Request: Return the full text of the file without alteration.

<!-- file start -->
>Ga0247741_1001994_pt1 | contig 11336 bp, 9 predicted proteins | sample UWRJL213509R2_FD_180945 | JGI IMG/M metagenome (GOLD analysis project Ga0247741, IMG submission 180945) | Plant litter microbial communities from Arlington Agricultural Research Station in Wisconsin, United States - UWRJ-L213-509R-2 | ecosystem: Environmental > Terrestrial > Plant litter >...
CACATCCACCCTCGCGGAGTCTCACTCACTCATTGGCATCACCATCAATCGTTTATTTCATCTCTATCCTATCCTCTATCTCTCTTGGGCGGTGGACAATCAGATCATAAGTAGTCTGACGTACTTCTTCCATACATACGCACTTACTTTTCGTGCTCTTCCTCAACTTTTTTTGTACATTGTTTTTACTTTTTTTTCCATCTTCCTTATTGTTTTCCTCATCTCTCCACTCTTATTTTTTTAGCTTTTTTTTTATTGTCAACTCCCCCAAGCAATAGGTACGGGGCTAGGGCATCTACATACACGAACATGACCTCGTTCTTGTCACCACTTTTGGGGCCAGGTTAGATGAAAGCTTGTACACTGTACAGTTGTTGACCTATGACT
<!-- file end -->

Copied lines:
>Ga0247741_1001994_pt1 | contig 11336 bp, 9 predicted proteins | sample UWRJL213509R2_FD_180945 | JGI IMG/M metagenome (GOLD analysis project Ga0247741, IMG submission 180945) | Plant litter microbial communities from Arlington Agricultural Research Station in Wisconsin, United States - UWRJ-L213-509R-2 | ecosystem: Environmental > Terrestrial > Plant litter >...
CACATCCACCCTCGCGGAGTCTCACTCACTCATTGGCATCACCATCAATCGTTTATTTCATCTCTATCCTATCCTCTATCTCTCTTGGGCGGTGGACAATCAGATCATAAGTAGTCTGACGTACTTCTTCCATACATACGCACTTACTTTTCGTGCTCTTCCTCAACTTTTTTTGTACATTGTTTTTACTTTTTTTTCCATCTTCCTTATTGTTTTCCTCATCTCTCCACTCTTATTTTTTTAGCTTTTTTTTTATTGTCAACTCCCCCAAGCAATAGGTACGGGGCTAGGGCATCTACATACACGAACATGACCTCGTTCTTGTCACCACTTTTGGGGCCAGGTTAGATGAAAGCTTGTACACTGTACAGTTGTTGACCTATGACT